How To Handle the Top Staffing Struggles in the Hospitality & Tourism Sector

Here, Consult HR Director Julie Pollock shares her top tips for handling common staffing struggles within the hospitality and tourism sectors.

It is fantastic to see that year on year the visitor numbers to Derry-Londonderry and Northern Ireland as a whole are on the rise.

So it is all too important to make sure that businesses in this sector have their staffing right to reap the benefits.

However many businesses in the Hospitality and Tourism sector struggle with issues such as; ongoing skills shortages – a surplus of chefs are as rare as ‘hens teeth’, the continuous rise of staffing costs such as the national minimum wage rates and employer pension contributions and the ongoing searches for quality staff who will deliver exceptional customer service to achieve that 5 star visitor experience.

Julie Pollock, owner & director of Consult HR shares her top tips on how to effectively manage this:

  1. Struggling with recruitment? – choose the correct recruitment method for your target market.

In a recent survey the number 1 recruitment tool to source job seekers was employee referral, followed by the company’s website and social media accounts.

In this competitive market, employers now need to be seen as attractive to the job applicants.

Here are some innovative recruitment ideas to consider:

  • Job fairs: Try showcasing your business by hosting an open house for the public or holding an internal job fair.
  • Non-traditional methods: A written job description on a job search site won’t necessarily make you stand out. A video or podcast however, will do just that. Using non-traditional recruiting media is also your chance to convey your brand and what it is like to work there. It could be a fun video on YouTube, or a podcast where a current employee describes the position and your company.
  • Look for talent in other industries: Are you receiving great service at a store? Let that person know that there are opportunities at your business. You can teach the skills required, but it is much harder to teach someone the willingness to go the extra mile or bring passion to the work place.
  • Use multicultural newspapers and community centres to attract newcomers.
  • Add a line to your company email signature indicating that you are hiring to spread the word.

  1. How do you ensure your staff stay?

Staff turnover in the hospitality and tourism industries is set to be around 66%. Why? The key is demographics: 2016 is the first year that millennials outnumber every other demographic group in the workforce.

The expectation of the millennials is different from other demographics. These are workers who expect to set their own career path, whose loyalty to an employer is lower and whose demand for feedback is higher than ever.

Examples of how to encourage staff to stay in your employment include:

  • Introduce a buddy system so staff feel welcomed from day one.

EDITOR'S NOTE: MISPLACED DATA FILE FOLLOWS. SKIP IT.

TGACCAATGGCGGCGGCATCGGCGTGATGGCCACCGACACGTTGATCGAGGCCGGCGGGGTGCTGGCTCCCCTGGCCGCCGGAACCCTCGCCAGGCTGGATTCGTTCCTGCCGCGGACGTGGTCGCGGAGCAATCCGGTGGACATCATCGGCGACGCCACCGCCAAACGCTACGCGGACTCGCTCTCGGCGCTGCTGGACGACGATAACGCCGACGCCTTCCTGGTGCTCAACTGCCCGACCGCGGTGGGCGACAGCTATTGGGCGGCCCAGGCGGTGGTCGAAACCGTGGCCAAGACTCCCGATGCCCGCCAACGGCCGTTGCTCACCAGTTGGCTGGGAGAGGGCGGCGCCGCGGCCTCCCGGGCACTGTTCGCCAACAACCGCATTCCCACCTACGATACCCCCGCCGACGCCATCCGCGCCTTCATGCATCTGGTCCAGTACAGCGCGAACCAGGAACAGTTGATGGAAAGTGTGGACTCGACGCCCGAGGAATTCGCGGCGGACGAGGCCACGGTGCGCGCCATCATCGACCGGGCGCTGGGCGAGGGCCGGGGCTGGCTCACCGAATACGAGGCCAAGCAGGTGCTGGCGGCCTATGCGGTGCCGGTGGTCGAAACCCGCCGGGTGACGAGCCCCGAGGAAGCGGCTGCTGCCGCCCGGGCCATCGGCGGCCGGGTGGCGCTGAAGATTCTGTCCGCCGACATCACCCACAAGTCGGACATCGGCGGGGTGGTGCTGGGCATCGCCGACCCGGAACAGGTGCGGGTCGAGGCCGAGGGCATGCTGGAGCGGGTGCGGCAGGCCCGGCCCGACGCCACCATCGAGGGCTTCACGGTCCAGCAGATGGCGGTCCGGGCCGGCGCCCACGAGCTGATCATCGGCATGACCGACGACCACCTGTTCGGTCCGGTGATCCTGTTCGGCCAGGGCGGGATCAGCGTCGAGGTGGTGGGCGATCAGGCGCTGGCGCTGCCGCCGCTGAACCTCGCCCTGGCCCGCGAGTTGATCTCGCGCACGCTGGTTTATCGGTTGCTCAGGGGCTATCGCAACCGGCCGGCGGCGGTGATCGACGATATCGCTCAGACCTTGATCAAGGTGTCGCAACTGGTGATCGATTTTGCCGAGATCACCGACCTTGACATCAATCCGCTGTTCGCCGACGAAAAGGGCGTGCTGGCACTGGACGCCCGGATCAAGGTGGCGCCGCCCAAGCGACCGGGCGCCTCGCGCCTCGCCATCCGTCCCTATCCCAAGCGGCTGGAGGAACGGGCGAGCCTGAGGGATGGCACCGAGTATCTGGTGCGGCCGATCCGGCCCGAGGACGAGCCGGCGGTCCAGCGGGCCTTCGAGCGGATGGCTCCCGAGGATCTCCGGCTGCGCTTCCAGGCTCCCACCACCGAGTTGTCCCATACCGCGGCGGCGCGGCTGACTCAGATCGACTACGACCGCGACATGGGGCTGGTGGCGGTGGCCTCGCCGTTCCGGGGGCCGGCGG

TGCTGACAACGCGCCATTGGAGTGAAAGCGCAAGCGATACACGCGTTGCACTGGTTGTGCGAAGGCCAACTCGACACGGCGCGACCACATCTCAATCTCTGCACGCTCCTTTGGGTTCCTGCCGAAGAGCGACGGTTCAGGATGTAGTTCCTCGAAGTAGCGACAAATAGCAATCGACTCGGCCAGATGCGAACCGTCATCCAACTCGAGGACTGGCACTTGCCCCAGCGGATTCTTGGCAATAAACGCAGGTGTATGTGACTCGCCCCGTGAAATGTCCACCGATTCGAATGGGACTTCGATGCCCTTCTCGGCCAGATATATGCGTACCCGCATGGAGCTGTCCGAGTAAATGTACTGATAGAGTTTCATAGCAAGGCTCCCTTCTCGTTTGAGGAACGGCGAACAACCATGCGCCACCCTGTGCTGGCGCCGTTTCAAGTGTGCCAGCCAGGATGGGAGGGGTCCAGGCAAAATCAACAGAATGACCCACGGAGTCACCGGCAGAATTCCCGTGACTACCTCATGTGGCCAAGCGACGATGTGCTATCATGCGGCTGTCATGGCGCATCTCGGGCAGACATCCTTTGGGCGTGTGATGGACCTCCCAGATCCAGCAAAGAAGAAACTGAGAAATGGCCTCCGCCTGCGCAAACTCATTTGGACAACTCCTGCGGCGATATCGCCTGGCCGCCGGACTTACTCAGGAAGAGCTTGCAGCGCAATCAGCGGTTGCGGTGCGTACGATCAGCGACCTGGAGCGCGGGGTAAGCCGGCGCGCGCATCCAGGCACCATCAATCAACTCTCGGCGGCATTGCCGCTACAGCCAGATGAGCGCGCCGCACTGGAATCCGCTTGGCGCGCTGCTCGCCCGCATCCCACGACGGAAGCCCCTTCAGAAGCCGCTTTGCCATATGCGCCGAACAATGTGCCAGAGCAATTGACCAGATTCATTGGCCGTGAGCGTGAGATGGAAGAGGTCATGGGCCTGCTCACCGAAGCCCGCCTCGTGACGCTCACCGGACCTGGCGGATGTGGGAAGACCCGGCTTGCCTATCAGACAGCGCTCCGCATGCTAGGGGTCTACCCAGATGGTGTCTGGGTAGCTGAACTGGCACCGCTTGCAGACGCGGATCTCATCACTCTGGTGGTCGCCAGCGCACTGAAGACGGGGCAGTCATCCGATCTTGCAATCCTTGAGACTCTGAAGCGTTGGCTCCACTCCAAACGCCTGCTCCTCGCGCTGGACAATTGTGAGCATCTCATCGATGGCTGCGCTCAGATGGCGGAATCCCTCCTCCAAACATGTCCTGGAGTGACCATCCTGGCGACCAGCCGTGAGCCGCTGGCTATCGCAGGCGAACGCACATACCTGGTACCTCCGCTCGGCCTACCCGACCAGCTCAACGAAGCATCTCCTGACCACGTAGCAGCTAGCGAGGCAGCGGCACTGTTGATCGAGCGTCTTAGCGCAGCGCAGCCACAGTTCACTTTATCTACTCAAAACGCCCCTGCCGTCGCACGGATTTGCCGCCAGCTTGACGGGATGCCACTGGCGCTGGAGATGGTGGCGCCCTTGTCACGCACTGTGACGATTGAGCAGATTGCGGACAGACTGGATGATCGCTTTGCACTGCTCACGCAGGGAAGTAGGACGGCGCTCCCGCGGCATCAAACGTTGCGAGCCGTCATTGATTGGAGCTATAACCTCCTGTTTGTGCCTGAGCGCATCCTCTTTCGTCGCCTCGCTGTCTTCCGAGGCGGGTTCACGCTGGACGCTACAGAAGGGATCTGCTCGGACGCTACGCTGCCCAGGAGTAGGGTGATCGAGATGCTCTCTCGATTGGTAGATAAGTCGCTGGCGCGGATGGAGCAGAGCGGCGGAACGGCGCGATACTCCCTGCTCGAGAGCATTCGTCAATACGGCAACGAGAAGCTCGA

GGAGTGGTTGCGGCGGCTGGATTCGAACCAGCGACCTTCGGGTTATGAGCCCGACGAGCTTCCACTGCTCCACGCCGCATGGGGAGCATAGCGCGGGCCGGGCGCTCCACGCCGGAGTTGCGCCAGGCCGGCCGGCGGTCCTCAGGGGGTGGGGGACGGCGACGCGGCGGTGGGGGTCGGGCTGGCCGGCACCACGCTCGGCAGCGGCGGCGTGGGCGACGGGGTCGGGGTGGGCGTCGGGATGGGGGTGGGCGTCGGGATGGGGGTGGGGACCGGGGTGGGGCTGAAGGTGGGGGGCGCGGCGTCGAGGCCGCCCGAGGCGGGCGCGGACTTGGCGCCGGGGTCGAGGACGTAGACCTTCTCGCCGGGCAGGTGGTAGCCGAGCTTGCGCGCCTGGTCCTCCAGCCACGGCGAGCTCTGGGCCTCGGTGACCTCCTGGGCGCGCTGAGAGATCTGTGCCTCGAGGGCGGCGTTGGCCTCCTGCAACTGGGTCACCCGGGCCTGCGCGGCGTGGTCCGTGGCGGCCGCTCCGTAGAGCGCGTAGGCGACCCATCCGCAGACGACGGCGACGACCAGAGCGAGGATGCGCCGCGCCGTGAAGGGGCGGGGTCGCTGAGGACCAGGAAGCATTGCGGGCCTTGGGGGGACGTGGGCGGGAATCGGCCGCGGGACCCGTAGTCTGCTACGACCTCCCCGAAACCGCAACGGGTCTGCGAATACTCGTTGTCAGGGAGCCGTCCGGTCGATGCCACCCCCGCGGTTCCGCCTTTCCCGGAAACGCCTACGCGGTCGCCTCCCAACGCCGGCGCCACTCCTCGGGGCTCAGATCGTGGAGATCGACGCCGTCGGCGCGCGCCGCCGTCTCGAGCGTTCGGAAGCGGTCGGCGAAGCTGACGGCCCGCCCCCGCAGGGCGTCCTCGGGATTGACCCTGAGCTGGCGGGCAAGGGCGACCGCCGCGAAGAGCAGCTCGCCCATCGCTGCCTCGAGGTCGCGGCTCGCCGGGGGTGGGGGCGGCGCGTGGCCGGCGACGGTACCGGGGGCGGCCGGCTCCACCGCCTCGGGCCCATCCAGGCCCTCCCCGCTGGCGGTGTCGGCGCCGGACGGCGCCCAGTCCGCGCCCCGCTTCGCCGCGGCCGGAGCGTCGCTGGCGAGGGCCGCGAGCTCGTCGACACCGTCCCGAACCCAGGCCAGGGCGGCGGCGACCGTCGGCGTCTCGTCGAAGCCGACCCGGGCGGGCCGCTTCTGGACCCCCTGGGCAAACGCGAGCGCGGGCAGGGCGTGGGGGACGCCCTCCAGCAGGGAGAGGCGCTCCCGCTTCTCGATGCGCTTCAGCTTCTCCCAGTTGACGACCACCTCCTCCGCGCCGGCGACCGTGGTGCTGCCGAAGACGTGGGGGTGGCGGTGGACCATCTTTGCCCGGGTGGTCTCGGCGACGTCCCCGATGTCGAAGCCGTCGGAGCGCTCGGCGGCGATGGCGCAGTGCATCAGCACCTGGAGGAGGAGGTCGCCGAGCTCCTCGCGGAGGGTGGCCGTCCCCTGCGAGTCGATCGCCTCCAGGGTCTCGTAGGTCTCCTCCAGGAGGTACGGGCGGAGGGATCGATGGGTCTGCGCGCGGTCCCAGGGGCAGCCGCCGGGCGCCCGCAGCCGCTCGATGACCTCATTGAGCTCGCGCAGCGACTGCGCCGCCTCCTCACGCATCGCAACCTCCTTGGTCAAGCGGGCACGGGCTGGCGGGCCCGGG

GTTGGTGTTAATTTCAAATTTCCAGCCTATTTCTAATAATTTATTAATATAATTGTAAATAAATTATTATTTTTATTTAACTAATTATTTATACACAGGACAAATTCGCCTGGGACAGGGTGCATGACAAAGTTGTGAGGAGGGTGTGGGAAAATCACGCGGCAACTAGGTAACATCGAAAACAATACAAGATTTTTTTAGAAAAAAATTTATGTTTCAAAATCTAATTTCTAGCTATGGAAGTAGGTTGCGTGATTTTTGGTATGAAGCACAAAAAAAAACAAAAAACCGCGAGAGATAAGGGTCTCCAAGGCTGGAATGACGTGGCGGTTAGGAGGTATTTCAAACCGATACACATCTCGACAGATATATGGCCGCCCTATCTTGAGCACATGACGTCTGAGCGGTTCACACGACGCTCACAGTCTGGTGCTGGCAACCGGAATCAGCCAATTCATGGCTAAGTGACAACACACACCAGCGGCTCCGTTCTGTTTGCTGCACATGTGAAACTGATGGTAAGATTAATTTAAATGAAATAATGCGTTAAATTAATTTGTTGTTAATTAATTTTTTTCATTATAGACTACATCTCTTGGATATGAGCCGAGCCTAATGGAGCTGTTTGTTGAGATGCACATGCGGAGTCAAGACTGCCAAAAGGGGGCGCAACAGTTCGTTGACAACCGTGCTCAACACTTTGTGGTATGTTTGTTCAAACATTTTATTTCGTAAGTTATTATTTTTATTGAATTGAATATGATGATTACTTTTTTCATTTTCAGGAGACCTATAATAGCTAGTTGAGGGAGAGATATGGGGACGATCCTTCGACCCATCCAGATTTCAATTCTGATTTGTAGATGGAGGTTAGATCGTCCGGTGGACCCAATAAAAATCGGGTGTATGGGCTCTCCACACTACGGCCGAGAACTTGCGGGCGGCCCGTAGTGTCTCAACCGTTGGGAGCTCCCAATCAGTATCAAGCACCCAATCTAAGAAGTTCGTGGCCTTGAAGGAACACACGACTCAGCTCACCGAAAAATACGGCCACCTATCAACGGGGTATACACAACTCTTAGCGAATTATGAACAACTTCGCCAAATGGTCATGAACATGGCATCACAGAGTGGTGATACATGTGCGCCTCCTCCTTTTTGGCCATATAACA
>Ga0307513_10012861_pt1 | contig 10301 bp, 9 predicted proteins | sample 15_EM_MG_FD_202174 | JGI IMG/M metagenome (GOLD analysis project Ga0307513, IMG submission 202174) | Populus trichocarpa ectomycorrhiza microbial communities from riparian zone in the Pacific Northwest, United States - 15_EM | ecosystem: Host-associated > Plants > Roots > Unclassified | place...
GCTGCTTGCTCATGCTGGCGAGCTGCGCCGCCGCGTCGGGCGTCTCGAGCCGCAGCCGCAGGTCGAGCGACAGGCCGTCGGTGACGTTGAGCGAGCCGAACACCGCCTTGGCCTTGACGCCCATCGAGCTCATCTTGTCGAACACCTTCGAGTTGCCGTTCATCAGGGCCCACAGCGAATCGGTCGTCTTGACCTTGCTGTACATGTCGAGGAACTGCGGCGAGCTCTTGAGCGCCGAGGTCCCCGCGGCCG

• Introduce recognition schemes so that staff feel valued i.e. employee of the month.
  • Introduce a staff suggestion scheme with a reward scheme attached.
  • Find out what each individual employee wants out of their career and how you can help them achieve that.

  1. Does you staff really know what is expected of them?

I have seen it so many times where an employee is recruited, they are given a job title without an explanation of what it is that their manager wants them to do. The employee goes off undertaking the tasks that they ‘think’ they are expected to do.

So the manager gets the impression the employee is not ‘fit’ for the job because they are not undertaking the tasks they wanted/expected them to do, but in actual fact this may have been down to a lack of communication.

So be clear on what their responsibilities are, what you expect them to do on a day to day basis, draw up a job description of their duties and set out what targets you expect them to achieve in their role. This will avoid any confusion and misunderstanding of roles.

  1. What are the benefits of proper employment contracts?

It is a legal requirement that employees in all sectors are issued with terms and conditions of employment within 8 weeks of commencing employment.

Within the hospitality and tourism sector it is renowned that a significant number of staff are hired for a specific period to cover peak business periods and return to that employer year on year to work.

Employers should ensure that they issue their staff with contracts clearly specifying their employment period with start and end dates. This will ensure that staff do not claim continuous service for several years and will protect your business from exposure to claims such as unfair dismissal, redundancy payments etc.

We are here to help. If you have a question or need some expert help with an employment issue, contact Julie Pollock on 07858089006 or email to discuss further.

You can also connect with us on Linked-In, Twitter or Facebook for regular updates on managing staff.